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Monday, February 23, 2009

The State of the Union in Troubled Times

/PRNewswire-USNewswire/ -- The following is a document alert -- part of a program sponsored by the National Archives to notify the media of documents in the National Archives holdings that are relevant to national holidays, anniversaries or current events. This program, which is based on original records from the National Archives, its 12 Presidential libraries and 13 regional archives, is designed to offer the media an historical perspective on events that occur periodically and to highlight historical antecedents to current political or diplomatic initiatives.

"For only with complete dedication by us all to the national interest can we bring our country through the troubled years that lie ahead. Our problems are critical. The tide is unfavorable. The news will be worse before it is better. And while hoping and working for the best, we should prepare ourselves now for the worst." -- President John F. Kennedy, State of the Union Address, January 30, 1961.

Forty-eight years ago a young, newly-elected and charismatic President stood before a joint session of Congress to give his first address to a nation ready for change. The young John F. Kennedy personified the transition of power to a new generation. He had returned triumphantly to his former colleagues on Capitol Hill. "It is a pleasure to return from whence I came," he began.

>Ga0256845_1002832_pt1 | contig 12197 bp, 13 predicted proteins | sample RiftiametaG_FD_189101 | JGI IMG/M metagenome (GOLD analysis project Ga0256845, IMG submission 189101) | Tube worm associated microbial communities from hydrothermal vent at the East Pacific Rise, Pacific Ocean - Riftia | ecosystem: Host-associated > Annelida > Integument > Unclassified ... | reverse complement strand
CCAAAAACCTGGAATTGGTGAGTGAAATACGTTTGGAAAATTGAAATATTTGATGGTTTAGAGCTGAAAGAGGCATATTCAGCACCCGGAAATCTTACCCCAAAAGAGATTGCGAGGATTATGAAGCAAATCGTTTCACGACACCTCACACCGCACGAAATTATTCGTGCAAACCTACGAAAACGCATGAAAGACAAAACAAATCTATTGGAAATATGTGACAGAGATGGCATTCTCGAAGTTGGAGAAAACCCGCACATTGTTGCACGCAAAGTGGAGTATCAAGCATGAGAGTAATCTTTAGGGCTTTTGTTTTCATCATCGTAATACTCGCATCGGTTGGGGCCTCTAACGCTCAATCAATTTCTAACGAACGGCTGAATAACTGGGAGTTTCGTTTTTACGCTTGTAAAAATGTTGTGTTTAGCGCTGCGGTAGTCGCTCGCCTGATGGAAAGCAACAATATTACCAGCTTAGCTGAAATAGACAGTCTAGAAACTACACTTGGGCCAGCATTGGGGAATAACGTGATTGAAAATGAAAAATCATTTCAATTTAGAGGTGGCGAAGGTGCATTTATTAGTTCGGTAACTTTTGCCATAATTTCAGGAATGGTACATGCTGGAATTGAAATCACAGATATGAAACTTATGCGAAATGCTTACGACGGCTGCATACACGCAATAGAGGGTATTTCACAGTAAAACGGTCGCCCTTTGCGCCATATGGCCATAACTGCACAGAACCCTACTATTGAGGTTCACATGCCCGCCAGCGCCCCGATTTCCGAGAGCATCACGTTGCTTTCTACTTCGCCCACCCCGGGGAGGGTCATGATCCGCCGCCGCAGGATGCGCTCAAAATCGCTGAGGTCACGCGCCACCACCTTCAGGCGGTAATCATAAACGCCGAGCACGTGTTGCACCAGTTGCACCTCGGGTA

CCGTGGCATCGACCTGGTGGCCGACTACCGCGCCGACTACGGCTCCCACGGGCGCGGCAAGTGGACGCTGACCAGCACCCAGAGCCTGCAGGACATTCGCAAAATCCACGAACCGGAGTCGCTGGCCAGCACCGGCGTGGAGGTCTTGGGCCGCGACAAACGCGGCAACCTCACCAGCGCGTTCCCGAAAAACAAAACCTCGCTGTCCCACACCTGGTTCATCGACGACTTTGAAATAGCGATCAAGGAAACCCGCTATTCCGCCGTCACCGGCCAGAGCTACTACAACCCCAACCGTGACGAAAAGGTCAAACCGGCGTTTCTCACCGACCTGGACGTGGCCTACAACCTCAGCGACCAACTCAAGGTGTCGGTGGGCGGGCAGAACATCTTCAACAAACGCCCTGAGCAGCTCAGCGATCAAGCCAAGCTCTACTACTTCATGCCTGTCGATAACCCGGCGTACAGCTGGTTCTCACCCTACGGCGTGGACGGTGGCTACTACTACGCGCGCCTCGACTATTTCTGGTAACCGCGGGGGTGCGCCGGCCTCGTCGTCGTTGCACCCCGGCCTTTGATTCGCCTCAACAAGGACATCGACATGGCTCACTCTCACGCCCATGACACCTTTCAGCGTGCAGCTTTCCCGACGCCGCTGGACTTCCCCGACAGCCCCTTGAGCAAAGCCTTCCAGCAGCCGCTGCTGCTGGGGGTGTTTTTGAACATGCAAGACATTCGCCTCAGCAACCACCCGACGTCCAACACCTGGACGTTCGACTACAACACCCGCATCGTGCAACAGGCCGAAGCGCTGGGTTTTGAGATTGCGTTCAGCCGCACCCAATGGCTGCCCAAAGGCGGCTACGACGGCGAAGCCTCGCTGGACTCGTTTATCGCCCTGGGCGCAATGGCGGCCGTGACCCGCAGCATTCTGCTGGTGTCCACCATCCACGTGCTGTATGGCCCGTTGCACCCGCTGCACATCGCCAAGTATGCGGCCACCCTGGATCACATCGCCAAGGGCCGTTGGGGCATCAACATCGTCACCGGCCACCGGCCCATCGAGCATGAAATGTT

As President Barack Obama prepares for his first address before a joint session of Congress, the National Archives and Records Administration features President Kennedy's 1961 State of the Union Address. Given in troubled times, passages of that speech parallel many of our present challenges.

President Kennedy's address was delivered, a journalist wrote, "in the most solemn terms." The President described a country in economic crisis within a dangerous world. He said "the American economy is in trouble." Bankruptcies were up, farm income was down, unemployment had sky-rocketed, inventories piled up, and the economy was "anemic."

But the dangers abroad, Kennedy warned, were dire. The President stressed that "each day the crises multiply. Each day their solution grows more difficult. Each day we draw nearer the hour of maximum danger, as weapons spread and hostile forces grow stronger." He observed, "the tide of events has been running out and time has not been our friend."

Yet, Kennedy stepped back from a completely bellicose stand. "On the Presidential Coat of Arms, the American eagle holds in his right talon the olive branch, while in his left he holds a bundle of arrows. We intend to give equal attention to both."

The solution to these troubles, in Kennedy's view, required tapping into "our reservoir of dedicated men and women -- not only on our college campuses but in every age group -- who have indicated their desire to contribute their skills, their efforts, and a part of their lives to the fight for world order."

Toward this end, the President announced "the formation of a National Peace Corps, enlisting the services of all those with the desire and capacity to help foreign lands meet their urgent needs for trained personnel."

He wanted to make clear to the country that action was being taken to fulfill his campaign promise "to get the country moving again...I have pledged myself and my colleagues in the cabinet to a continuous encouragement of initiative, responsibility and energy in serving the public interest."